Moving more slowly now – thanks to Mallory’s injuries and perhaps Irvine’s, too – the pair descend carefully through the Corkscrew Chimney and across the easy, but horribly exposed, ledges below the Second Step and on toward Mushroom Rock. Mushroom Rock provides a spot for a brief respite. The urge to stop, to stay here and wait until dawn to complete the descent must have been strong. But, Mallory & Irvine must have known there was no way to survive the night without food and shelter. They had to keep climbing down the mountain.
Phuru Sherpa at Mushroom Rock (28,300 feet) on Everest's Northeast Ridge at sunrise on May 30, 2003.

From Mushroom Rock, thirty minutes of exposed traversing led them to the top of the First Step. As with all steep terrain, what is easy on the ascent is often a bit trickier on the descent. Following their earlier path on the ridge proper, Mallory & Irvine descend the First Step – slowly and carefully. It’s now dark, the nearly half moon providing just enough light to make out the terrain ahead. Perhaps an hour later, they’ve carefully picked their way down the First Step, and are welcomed by the “easy” terrain of the lower Northeast Ridge. The limestone ledges are wide here, the exposure lessened, and camp – still some 1,000 feet below – seems finally within reach.

In the failing light as the moon dips to the horizon, Mallory & Irvine here make the mistake many have repeated since: they choose the wrong gullies to descend. Ascending through the Yellow Band, coming from the bottom, both the Longland Traverse and the modern climber’s gullies are obvious lines to the ridge crest. However, from the top, there are many gully systems leading down into the Yellow Band, all looking roughly the same. Today, with decades of hindsight, we know to mark the exit of the gullies well so we can find the right ones on the descent. But, Mallory & Irvine were the first up here; there’s no way they would have known about this trap on the ridge.

So, I think they chose the wrong set of gullies. The ones I believe they chose begin just below the ridge crest, roughly 200 meters down from the base of the First Step. Like all these gullies, they lead tantalizingly into the Yellow Band. Curious, I investigated this particular set during my search with Dave Hahn on May 7 and May 19, 2004. Climbing alone, I first set out into the gullies from the 1933 high camp, which I found in 1999. My thinking was predicated on the bits of information provided by Xu Jing, saying he had found a body while climbing from Camp VI to Camp VII in 1960. Since there was not really an established “route” through the Yellow Band at that time, I tried to just follow the most logical path, which led me up this particular set of gullies. Roughly 2/3 of the way from the 1938 Camp VI to the ridge crest, the gullies hit a short but steep cliffband. With no rope and miserable, slab snow conditions, I retreated back the way I had come. On the 19th, I explored the same gullies, entering them from the ridge crest below the First Step. From here, they are very enticing, welcoming even, and seem from this perspective to lead without issue all the way down through the Yellow Band. But, of course, they don’t terminating in the same short cliffband I encountered two weeks prior.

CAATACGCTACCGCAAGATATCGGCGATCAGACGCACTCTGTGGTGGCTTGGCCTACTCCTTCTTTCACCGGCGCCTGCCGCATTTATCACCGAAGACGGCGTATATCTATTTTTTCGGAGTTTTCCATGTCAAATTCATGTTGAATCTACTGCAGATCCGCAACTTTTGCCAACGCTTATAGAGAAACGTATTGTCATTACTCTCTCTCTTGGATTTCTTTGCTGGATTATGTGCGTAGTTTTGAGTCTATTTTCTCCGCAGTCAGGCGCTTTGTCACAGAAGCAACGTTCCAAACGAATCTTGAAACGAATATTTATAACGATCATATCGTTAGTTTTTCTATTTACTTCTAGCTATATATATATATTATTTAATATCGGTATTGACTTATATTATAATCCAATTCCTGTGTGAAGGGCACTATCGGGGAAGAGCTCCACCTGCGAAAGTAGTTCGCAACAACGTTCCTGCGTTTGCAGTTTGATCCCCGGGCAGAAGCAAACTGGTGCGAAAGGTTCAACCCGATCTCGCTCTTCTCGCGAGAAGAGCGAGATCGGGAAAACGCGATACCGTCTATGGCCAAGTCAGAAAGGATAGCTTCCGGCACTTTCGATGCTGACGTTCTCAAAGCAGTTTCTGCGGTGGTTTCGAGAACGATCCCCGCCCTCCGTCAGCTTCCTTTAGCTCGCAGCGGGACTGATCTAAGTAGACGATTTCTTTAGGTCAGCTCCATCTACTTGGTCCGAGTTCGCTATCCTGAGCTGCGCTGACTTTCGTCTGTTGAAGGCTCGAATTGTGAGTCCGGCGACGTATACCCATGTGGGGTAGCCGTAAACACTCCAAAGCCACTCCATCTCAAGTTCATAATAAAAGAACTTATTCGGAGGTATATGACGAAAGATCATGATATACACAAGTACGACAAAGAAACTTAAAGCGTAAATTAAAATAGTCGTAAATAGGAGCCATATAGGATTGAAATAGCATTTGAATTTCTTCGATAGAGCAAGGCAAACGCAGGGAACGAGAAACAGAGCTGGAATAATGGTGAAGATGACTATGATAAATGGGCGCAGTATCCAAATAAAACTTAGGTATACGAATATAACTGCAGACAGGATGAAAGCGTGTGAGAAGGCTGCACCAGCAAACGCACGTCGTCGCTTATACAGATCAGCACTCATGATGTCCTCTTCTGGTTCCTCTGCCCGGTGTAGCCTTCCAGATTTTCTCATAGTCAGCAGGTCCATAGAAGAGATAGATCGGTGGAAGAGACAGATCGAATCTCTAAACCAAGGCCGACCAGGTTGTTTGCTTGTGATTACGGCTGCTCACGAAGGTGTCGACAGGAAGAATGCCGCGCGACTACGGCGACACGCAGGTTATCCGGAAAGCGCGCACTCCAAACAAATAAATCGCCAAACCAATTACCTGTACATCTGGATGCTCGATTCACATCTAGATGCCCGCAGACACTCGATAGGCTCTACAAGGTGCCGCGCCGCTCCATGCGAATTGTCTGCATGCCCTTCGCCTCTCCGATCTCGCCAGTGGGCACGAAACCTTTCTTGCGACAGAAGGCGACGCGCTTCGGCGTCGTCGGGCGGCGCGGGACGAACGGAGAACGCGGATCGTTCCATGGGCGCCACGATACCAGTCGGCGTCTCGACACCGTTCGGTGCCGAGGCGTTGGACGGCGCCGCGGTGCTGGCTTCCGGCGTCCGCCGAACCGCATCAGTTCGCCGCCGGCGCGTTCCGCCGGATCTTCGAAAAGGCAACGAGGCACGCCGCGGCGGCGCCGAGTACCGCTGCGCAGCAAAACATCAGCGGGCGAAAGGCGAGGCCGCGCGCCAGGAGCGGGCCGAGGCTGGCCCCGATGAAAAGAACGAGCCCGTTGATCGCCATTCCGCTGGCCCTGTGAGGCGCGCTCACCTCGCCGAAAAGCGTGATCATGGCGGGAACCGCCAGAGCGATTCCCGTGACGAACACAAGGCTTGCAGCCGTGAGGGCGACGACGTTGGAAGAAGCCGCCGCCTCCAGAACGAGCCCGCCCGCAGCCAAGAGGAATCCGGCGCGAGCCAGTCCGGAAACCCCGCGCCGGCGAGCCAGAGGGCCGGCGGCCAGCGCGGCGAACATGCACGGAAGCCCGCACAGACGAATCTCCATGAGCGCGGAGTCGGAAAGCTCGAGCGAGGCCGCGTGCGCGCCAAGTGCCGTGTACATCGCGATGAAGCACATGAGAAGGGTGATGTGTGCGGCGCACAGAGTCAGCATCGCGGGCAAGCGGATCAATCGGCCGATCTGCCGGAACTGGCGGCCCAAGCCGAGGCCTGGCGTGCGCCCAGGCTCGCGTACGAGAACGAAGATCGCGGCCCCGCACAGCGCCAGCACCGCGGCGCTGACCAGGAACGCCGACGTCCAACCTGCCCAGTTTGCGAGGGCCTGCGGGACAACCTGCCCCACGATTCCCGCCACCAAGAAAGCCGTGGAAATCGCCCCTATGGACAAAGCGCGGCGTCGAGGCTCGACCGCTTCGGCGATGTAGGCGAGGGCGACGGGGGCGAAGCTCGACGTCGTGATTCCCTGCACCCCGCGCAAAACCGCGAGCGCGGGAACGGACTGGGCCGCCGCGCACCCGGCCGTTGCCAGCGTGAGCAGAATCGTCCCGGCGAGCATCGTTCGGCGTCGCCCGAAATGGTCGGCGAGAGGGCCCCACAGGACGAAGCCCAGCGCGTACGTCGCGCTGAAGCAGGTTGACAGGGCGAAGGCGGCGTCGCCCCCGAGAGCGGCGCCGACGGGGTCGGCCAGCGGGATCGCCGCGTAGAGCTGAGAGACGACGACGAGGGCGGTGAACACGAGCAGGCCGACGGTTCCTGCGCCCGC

These are the gullies I think Mallory & Irvine may have mistakenly taken. In the dark, exhausted, it would be an easy mistake to make. After descending several hundred feet in the gullies, they would have hit my little cliffband. Again, it’s short, but steep, and the exposure is the entire North Face. Just as on the Second Step, Mallory & Irvine would have used the rope they carried, with Mallory lowering Irvine down the cliffband. Once safely down, Irvine would have belayed Mallory – the more skilled rock climber – with a hip belay, hoping the small horns of rock he slung the rope over would stop any fall.

And then he fell. Perhaps it was precipitated by the injury I think he sustained earlier. Perhaps it was simply exhaustion coupled with darkness and cold. Or maybe it was just carelessness. But, regardless, Mallory fell, and fell hard enough to sustain serious injury from the rope tied to his waist with a bowline-on-a-coil. (In 1999 we saw and documented severe bruising and rip damage from the rope pull on Mallory’s waist, telling visually the story of a big fall.) The rope came taught, catching on a horn or fin of rock. The impact through the old, static, hand woven line is hard, wrenching Irvine upward and slamming him into the small cliffband. He fights and holds onto the rope, straining to stop the fall, to stop his friend and companion from falling into oblivion.

And then, nothing. The strain disappears as suddenly as it began. The rope has broken, severed by the rock and the forces involved. Mallory is gone, cartwheeling down into darkness.

Irvine, though, is still alive. Probably injured, but alive. Terrified, but alive. He listens for any sound of Mallory; there is none. Only the eery silence of the high Himalaya on a cold, now moonless, night.

Irvine knows he needs to move, he needs to get down, get help, send a signal to Odell. Maybe Mallory is still alive, down in the darkness. But what to do? Irvine struggles for a while in the gully, his lack of climbing background amplified by the current situation. Maybe there’s another cliffband below? he wonders. If I’m not careful, I’ll end up just like George. He decides the best thing to do is to wait, wait for daylight, wait for Odell. He can last through the night, he thinks, if he can just find some protection from the unending winds. Above him is a small dihedral, facing the lee side, just big enough to provide some shelter. Irvine scampers up to it and wiggles himself in tight, his clothing buttoned up tight to offer all protection possible.

The cold sets in. Primitive, debilitating cold. It sets deep, icy tentacles penetrating to the bone. And soon, long before dawn, Irvine is gone, too, to be seen 36 years later by Xu Jing.